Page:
• Also occurs in normal horses.
  • Radiographic changes of cervical DJD are described under the CVM section above.
  • Significance of radiographic findings should be interpreted in the light of physical and neurological examinations and the severity of the radiographic changes.
  • DJD can also affect the intervertebral articulations of the thoracolumbar spine, most commonly at the thoracolumbar junction.
  • Radiographic changes include peri-articular new bone formation, subchondral bone sclerosis, loss of the joint space and pathological fractures.

Osteomyelitis  Spine: osteomyelitis 

  • Occurs in both foals or adults.
  • Affects the vertebral bodies.
  • Rhodococcus   Rhodococcus equi   is a possible cause in the foal.
  • Tuberculosis   Mycobacterium spp   is a possible cause in the adult.
  • Radiographic changes are consistent with osteomyelitis   Spine: osteomyelitis      Spine: cervical spondylosis 01 - LM radiograph    Spine: cervical spondylosis 02 - LM radiograph  : irregular areas of radiolucency, with new bone production and surrounding sclerotic regions.

Trauma  Spine: coccygeal - trauma    Spinal cord: trauma /fractures  Spine: fracture 

  • Fractures may occur as a result of trauma, or be pathological (associated with bony remodeling, osteomyelitis or neoplasia).
  • They may present as acute or chronic injuries.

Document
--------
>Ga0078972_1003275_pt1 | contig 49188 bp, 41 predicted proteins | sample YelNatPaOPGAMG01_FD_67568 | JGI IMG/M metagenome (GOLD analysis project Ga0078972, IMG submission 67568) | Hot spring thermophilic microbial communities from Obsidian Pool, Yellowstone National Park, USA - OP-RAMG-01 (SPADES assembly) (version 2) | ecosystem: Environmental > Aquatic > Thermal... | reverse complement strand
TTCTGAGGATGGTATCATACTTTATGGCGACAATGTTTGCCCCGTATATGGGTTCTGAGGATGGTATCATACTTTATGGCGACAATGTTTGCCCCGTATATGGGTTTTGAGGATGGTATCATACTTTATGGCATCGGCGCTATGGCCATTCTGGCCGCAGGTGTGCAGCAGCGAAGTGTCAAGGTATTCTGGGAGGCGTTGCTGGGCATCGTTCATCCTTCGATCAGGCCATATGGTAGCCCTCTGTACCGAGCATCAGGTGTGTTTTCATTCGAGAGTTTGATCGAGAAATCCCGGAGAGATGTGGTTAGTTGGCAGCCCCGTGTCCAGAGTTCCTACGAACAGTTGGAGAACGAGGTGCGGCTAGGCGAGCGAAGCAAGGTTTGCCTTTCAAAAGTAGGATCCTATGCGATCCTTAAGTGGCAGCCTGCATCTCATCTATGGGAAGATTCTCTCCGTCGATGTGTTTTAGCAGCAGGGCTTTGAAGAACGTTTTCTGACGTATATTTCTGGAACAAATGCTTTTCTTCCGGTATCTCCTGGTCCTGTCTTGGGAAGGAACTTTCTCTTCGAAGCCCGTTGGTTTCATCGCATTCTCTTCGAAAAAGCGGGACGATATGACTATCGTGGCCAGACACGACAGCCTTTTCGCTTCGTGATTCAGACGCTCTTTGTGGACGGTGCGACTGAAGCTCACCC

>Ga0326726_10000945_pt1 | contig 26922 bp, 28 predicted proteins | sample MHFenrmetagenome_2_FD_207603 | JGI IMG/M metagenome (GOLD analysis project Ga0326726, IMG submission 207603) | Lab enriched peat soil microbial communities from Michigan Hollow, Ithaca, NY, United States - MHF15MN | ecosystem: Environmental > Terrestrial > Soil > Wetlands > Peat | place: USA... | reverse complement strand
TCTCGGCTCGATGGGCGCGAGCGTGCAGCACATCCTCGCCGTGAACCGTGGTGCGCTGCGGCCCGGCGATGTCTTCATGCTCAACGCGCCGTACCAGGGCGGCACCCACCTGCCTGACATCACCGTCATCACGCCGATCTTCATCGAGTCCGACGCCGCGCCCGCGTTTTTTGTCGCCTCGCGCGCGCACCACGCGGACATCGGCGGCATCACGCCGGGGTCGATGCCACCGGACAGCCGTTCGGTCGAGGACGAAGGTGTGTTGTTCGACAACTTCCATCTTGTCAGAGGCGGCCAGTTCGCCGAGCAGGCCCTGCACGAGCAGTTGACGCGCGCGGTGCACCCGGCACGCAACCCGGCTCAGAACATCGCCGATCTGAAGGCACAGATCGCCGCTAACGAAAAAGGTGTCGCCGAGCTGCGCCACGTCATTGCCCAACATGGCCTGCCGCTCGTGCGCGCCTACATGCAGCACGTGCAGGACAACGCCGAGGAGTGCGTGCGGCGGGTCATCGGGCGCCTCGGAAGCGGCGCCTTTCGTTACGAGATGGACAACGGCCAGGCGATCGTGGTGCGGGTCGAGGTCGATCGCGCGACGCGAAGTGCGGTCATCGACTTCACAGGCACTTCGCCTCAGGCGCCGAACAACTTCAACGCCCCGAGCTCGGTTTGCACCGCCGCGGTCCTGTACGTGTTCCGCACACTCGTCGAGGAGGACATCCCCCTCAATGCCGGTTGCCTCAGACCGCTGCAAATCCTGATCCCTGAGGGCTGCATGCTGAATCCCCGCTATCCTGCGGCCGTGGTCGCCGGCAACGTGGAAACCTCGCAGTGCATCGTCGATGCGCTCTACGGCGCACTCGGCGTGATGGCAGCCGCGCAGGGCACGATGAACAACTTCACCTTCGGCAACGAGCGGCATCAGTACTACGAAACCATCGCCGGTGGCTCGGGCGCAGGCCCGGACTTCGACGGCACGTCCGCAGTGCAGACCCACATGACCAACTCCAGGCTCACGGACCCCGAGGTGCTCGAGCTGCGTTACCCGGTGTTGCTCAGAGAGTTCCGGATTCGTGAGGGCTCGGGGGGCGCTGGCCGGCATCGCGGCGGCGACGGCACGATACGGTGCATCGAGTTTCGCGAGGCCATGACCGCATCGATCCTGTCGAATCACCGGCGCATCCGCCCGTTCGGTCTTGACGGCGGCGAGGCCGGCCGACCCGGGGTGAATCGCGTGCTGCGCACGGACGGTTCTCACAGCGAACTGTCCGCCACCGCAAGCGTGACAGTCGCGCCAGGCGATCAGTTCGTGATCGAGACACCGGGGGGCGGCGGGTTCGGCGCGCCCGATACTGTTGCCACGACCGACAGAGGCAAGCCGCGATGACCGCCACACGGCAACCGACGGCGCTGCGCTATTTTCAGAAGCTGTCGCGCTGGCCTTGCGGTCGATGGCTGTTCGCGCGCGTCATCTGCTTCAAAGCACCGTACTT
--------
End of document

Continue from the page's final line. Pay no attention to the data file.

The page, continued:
• Chronic healed fractures that originally occurred in foals can be difficult to differentiate from congenital abnormalities.
  • Chronic lesions can develop neurological signs as a result of callus formation.
  • Full radiological evaluation of vertebral fractures may be difficult as ventrodorsal views are often impossible in the adult, and additional diagnostic tests such as scintigraphy are often necessary.
  • The thoracic vertebrae are a potential site for stress fractures in racehorses - scintigraphy is required for diagnosis in most cases.
  • Clinical signs and prognosis of fractures depend on the impingement on the spinal cord.

Additional studies

  • Several conditions will require further diagnostic tests, as indicated under the individual diseases in Section 4 above.
  • Additional studies include:
    • Repeat radiography at a later date, eg callus formation in fractures.